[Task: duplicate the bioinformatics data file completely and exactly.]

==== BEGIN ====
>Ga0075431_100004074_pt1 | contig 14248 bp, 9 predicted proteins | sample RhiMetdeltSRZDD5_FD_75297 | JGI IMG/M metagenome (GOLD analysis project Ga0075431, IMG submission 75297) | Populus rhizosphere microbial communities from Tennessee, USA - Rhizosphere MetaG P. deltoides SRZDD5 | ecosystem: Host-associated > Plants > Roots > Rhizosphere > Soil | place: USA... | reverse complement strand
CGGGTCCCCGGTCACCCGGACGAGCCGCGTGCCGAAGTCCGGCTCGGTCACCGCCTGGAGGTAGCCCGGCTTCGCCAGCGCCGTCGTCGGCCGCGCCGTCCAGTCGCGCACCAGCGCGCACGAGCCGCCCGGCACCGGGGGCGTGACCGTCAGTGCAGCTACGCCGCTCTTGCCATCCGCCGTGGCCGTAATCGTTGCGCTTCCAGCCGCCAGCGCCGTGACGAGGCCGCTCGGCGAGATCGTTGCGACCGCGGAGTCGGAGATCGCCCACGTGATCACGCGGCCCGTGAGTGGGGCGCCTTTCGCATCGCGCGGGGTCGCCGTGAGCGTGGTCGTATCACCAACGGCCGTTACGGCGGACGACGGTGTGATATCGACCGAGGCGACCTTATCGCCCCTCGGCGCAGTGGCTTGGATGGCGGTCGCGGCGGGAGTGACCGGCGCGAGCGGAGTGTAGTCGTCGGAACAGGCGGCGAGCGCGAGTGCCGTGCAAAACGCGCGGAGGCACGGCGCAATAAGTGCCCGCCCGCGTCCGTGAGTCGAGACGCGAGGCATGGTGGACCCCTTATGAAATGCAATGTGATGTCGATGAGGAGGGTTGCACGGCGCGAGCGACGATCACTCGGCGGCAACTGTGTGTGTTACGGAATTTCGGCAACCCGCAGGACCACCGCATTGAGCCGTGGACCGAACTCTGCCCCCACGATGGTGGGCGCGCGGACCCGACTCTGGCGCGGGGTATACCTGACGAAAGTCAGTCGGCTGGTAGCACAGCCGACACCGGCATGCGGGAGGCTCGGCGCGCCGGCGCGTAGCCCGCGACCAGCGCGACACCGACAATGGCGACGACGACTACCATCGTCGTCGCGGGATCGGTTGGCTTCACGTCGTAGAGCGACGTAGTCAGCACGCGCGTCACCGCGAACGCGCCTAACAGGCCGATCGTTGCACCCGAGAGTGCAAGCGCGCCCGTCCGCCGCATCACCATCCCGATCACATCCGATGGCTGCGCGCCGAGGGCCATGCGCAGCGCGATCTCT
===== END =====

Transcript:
>Ga0075431_100004074_pt1 | contig 14248 bp, 9 predicted proteins | sample RhiMetdeltSRZDD5_FD_75297 | JGI IMG/M metagenome (GOLD analysis project Ga0075431, IMG submission 75297) | Populus rhizosphere microbial communities from Tennessee, USA - Rhizosphere MetaG P. deltoides SRZDD5 | ecosystem: Host-associated > Plants > Roots > Rhizosphere > Soil | place: USA... | reverse complement strand
CGGGTCCCCGGTCACCCGGACGAGCCGCGTGCCGAAGTCCGGCTCGGTCACCGCCTGGAGGTAGCCCGGCTTCGCCAGCGCCGTCGTCGGCCGCGCCGTCCAGTCGCGCACCAGCGCGCACGAGCCGCCCGGCACCGGGGGCGTGACCGTCAGTGCAGCTACGCCGCTCTTGCCATCCGCCGTGGCCGTAATCGTTGCGCTTCCAGCCGCCAGCGCCGTGACGAGGCCGCTCGGCGAGATCGTTGCGACCGCGGAGTCGGAGATCGCCCACGTGATCACGCGGCCCGTGAGTGGGGCGCCTTTCGCATCGCGCGGGGTCGCCGTGAGCGTGGTCGTATCACCAACGGCCGTTACGGCGGACGACGGTGTGATATCGACCGAGGCGACCTTATCGCCCCTCGGCGCAGTGGCTTGGATGGCGGTCGCGGCGGGAGTGACCGGCGCGAGCGGAGTGTAGTCGTCGGAACAGGCGGCGAGCGCGAGTGCCGTGCAAAACGCGCGGAGGCACGGCGCAATAAGTGCCCGCCCGCGTCCGTGAGTCGAGACGCGAGGCATGGTGGACCCCTTATGAAATGCAATGTGATGTCGATGAGGAGGGTTGCACGGCGCGAGCGACGATCACTCGGCGGCAACTGTGTGTGTTACGGAATTTCGGCAACCCGCAGGACCACCGCATTGAGCCGTGGACCGAACTCTGCCCCCACGATGGTGGGCGCGCGGACCCGACTCTGGCGCGGGGTATACCTGACGAAAGTCAGTCGGCTGGTAGCACAGCCGACACCGGCATGCGGGAGGCTCGGCGCGCCGGCGCGTAGCCCGCGACCAGCGCGACACCGACAATGGCGACGACGACTACCATCGTCGTCGCGGGATCGGTTGGCTTCACGTCGTAGAGCGACGTAGTCAGCACGCGCGTCACCGCGAACGCGCCTAACAGGCCGATCGTTGCACCCGAGAGTGCAAGCGCGCCCGTCCGCCGCATCACCATCCCGATCACATCCGATGGCTGCGCGCCGAGGGCCATGCGCAGCGCGATCTCT